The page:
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Turner tells societies to stick to their knitting

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FSA chairman Lord Turner has told building societies to “stick to their knitting” and not extend beyond their core services.

He told the Treasury select committee on Tuesday that building societies should avoid getting involved in riskier product areas.

He said: “I think the biggest mistake we made was to allow our mutual sector, in some cases, to extend beyond the core business of prime real estate lending.

“I think there is an unfinished part of our regulatory agenda as to whether we should reverse some of the liberalisation of the building society rules which took place in the 1980s and 1990s.

“In relation to building societies, which are organisations which can only have a skill set across a limited range of activities, they should stick to their knitting.”

FSA chief executive Hector Sants told MPs there are “two or three” firms currently applying for retail banking licences.

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Comments

There are 7 comments at the moment, we would love to hear your opinion too.

  1. There is a saying that people in glass houses should not throw stones.

    Lord Turner would do well to heed this advice

  2. Pity Mr Turner is not up to taking his own advice.

  3. The arrogance of these men is matched only by their ignorance of the industry they are suppossed to regulate. They obviously have a mandate for large UK banks and I wish they would state what and why this is. All evidence regarding the legality and functionality of RDR proposals has been slammed effectively. They have not answered for the FSA’s past failings and inspire no confidence that they will stop wasting money. Instead they cause insult, de-motivate and and try to cloud some extremely biased, destructive and ill thought out policies. I am really sick of their ignorance and ego’s. Ditch the spin Dr Mr Sants, your swallowing your own spin.

  4. I commend you, Lord Turner, to the Statutory Code of Practice for Regulators which should, I hope, afford you a large measure of insight as to just how the FSA should be going about its business rather than forever telling other people how they ought to be going about theirs.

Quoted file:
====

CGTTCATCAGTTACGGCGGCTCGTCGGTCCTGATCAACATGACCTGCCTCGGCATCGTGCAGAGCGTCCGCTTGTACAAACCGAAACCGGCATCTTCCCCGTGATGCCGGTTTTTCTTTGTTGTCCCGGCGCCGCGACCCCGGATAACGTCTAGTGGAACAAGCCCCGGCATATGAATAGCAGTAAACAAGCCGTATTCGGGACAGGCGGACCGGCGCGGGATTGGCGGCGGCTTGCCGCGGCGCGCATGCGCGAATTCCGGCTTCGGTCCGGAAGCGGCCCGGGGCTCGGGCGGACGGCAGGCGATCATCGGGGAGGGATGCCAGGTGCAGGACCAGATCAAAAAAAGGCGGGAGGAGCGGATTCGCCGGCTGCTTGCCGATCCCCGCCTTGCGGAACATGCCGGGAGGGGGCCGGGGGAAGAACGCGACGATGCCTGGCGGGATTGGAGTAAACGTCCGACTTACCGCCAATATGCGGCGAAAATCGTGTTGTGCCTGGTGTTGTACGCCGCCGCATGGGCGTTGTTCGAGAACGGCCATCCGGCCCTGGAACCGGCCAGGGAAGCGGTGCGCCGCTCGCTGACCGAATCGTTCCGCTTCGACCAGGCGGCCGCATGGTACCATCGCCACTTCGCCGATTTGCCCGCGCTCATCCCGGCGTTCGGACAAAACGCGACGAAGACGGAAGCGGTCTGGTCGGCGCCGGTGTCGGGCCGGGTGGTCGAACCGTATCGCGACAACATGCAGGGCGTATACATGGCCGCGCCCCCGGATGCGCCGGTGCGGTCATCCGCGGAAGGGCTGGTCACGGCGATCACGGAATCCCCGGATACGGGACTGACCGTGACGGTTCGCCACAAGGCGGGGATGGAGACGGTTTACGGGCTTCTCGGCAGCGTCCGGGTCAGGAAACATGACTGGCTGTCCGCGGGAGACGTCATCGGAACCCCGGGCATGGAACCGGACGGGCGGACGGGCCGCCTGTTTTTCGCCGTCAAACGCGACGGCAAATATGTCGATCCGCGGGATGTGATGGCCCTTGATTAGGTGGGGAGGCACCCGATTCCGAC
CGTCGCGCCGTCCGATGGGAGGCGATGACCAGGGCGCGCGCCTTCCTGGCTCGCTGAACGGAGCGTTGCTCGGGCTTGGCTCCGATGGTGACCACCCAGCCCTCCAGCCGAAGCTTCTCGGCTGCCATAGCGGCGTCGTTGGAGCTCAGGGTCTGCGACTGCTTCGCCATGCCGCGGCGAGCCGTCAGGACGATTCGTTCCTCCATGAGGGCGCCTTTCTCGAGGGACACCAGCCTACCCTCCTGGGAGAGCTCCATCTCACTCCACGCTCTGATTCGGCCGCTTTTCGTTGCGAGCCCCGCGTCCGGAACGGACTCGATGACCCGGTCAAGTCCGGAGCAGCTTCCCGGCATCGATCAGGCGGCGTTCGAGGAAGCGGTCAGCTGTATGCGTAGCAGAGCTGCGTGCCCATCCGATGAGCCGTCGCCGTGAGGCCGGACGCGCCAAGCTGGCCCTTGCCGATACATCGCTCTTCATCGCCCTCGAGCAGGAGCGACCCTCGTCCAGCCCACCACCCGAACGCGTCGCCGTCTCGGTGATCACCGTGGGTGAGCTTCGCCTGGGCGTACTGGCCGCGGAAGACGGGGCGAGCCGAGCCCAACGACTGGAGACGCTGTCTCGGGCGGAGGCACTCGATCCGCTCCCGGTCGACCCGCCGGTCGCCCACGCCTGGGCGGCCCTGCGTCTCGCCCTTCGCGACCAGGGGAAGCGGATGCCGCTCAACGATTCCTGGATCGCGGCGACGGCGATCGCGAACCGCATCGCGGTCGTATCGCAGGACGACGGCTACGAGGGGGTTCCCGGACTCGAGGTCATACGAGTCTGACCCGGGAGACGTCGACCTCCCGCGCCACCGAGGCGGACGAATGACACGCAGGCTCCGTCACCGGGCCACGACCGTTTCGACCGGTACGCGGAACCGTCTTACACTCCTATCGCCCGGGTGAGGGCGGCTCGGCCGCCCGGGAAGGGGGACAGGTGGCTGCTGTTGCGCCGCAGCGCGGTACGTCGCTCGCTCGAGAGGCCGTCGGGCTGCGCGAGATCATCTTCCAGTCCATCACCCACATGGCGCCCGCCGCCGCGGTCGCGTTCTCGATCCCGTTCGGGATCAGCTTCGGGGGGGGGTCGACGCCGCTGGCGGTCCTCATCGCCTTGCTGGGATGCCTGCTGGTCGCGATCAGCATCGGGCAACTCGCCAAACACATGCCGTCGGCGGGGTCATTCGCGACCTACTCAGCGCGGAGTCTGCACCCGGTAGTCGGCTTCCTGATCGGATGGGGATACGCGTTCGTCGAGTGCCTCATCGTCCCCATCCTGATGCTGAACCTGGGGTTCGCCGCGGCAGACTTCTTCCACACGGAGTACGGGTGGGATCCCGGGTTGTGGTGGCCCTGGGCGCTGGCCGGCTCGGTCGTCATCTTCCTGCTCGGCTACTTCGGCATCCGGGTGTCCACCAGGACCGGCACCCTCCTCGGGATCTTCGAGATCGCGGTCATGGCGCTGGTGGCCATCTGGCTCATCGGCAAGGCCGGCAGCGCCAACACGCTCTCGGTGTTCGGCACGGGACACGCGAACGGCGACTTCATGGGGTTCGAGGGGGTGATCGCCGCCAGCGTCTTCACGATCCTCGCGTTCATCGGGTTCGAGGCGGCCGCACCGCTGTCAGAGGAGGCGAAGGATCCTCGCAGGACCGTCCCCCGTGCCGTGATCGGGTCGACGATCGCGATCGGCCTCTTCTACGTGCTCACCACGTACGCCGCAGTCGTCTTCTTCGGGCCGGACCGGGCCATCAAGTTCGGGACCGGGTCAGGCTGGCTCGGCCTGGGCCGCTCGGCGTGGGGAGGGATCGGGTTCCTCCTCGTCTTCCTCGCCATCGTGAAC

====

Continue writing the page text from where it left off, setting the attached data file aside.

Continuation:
But then you already know about the Code, don’t you? It’s just that you and the FSA choose to ignore it and nobody holds you to account.

  5. TSC can smell failure 26th November 2010 at 11:44 am

    This comes from an FSA that rather than giving general instructions wants to micromanage monitors and assesses every aspect of the small IFA business. I think the FSA should stick to its knitting and actually do some regulation …for a change. The FSA is way past its sell by date – time to move on. The TSC can smell failure! We must make sure the FSA is not allowed to reinvent themsleves under a new name or their policies like they are doing with the RDR Implementation Committe and the bias advice they are giving Mark Hoban MP

  6. Sorry why should a large mutual building society have less skills than the multinational banks that got us all in the mess we are now in.

    Is this more evidence of the FSA being in awe of the large banks?

  7. Neil F Liversidge 26th November 2010 at 6:03 pm

    Would it not be a good idea to advise the banks likewise? Then they might stop abusing the availability of their current account information to try and flog my clients bonds on which they aim to take 8.5% commission, regardless of (un)suitability. Don Corleone said “A man with a briefcase can steal a hundred times more than a man with a gun.” Several men with a bank each, on the other hand, (step forward Adam Applegarth, Fred the Shred et al) can steal £67bn at the last count, and that’s only in the UK.

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